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'Walking to save people's lives' - post-traumatic stress sufferers embark on gruelling Canterbury trek

A group of men and women who have battled with post-traumatic stress have begun a challenging trek to raise awareness of the condition.

They’re traversing the remote, 111km Rainbow Station in North Canterbury – which starts near St Arnaud and ends at Hanmer Springs - on horseback and on foot, alongside supporters.

Riders traverse the remote Rainbow Station Source: Supplied

"Quite a lot of us who are on this trip have post traumatic stress and what we're doing is we're standing by each other," explains co-organiser Bernard Shapiro.

Many participants are also wearing military uniform in recognition of World War One soldiers who suffered from their experiences.

The walk is an initiative of the New Zealand Mounted Rifles Charitable Trust, with sponsorship from Ryman Healthcare.

Walkers, dressed in period uniform, on day two of the seven day trek. Source: Supplied

"We've called this 'The Long Road Home' because PTSI (Post Traumatic Stress Injury) is a hell of a long road, it's not a quick fix," says NZMRCT President Mark Appleton.

Mary Harborne served in both the British and New Zealand army. But it's The First Gulf War she'll never forget.

"I was having really bad flashbacks and I didn't know why. I was seeing the people. all the dead people," she told 1 NEWS.

"The one thing that I find really difficult is when I'm out walking or I'm out riding and I get that smell. And it takes me right back again, no matter all these years later."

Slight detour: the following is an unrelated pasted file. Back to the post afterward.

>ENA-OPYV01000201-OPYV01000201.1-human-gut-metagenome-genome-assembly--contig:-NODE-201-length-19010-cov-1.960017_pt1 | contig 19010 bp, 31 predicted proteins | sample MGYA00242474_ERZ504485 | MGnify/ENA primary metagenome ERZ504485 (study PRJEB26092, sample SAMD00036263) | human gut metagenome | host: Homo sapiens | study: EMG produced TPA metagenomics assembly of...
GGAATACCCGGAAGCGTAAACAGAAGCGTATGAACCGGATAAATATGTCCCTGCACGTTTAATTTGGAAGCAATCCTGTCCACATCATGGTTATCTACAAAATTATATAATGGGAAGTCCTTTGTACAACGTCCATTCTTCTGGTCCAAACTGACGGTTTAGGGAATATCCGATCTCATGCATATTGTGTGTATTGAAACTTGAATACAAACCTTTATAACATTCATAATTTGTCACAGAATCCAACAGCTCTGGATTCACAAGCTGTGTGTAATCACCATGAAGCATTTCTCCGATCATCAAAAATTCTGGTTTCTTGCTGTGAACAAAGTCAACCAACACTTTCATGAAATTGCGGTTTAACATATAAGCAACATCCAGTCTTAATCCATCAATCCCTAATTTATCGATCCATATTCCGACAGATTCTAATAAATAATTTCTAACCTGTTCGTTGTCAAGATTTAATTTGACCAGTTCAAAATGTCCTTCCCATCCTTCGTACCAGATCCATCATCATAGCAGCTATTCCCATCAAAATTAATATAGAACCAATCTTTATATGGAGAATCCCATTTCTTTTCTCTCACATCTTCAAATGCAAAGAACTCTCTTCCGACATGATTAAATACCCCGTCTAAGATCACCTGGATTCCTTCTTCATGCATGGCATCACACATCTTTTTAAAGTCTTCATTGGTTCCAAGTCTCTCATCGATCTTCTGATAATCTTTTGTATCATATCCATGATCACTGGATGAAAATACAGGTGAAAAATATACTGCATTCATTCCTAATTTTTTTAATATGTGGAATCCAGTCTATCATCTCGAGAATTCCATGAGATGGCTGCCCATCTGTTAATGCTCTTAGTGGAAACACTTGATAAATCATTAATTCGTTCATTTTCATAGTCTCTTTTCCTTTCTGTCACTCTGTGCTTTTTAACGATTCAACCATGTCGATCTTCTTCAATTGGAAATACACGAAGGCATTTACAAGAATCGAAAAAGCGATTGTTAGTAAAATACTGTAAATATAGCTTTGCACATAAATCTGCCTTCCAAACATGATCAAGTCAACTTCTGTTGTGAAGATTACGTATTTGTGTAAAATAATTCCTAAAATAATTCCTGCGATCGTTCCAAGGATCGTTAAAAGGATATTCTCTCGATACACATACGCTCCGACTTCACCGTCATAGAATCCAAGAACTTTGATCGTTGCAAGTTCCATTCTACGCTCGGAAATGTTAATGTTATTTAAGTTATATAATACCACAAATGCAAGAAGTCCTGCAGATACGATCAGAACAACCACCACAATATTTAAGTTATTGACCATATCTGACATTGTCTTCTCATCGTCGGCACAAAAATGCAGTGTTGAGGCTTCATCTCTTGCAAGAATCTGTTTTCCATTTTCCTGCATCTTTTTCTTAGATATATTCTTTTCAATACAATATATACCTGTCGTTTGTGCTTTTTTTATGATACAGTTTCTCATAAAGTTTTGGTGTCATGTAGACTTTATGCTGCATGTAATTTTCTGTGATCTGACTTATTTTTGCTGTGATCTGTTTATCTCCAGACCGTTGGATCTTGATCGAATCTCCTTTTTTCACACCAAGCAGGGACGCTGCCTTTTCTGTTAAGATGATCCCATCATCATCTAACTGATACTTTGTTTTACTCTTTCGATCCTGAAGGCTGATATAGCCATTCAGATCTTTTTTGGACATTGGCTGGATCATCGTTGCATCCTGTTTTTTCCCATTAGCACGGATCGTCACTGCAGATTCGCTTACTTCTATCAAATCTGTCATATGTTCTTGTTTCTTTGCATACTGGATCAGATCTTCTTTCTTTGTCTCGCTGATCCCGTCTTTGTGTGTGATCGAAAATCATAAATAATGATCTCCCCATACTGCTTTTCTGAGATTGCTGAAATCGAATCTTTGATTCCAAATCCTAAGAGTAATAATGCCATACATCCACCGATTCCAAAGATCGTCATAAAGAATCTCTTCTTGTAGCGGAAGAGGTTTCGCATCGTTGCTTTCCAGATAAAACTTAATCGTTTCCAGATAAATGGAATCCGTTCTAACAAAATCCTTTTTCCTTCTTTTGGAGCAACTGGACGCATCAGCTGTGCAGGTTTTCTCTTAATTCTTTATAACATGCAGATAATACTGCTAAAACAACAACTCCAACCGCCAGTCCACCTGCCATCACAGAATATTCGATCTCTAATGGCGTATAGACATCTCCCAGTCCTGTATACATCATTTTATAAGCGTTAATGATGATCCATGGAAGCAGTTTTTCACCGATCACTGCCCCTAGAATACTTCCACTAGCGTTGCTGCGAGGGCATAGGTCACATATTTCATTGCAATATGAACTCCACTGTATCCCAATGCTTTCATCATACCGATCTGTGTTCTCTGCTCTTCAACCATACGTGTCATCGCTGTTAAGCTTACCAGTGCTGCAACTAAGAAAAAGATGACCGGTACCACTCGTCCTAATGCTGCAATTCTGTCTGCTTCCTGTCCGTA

The campaign isn’t just to better support those in the military, but anyone who has experienced trauma.

"It’s rape victims, home invasion, car crashes, child molestation. It's just horrendous the amount of people who are suffering from PTSI," says Mr Appleton.

Although the group is encouraging people to speak up about their struggles, Mr Appleton says "the rest of society" has a responsibility to kill the stigma surrounding the condition.

"What it requires is a little human kindness towards these people who have PTSI and just to understand that they are struggling."

For some, the walk is a new beginning.

"It’s given me back a bit of life that I've lost. I'm walking to save people's lives. I wish somebody had done that before," says Mrs Harborne.

It’s hoped The Long Road Home will become an annual event and held in different parts of the country.

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They’re traversing the remote 111km Rainbow Station in North Canterbury. Source: 1 NEWS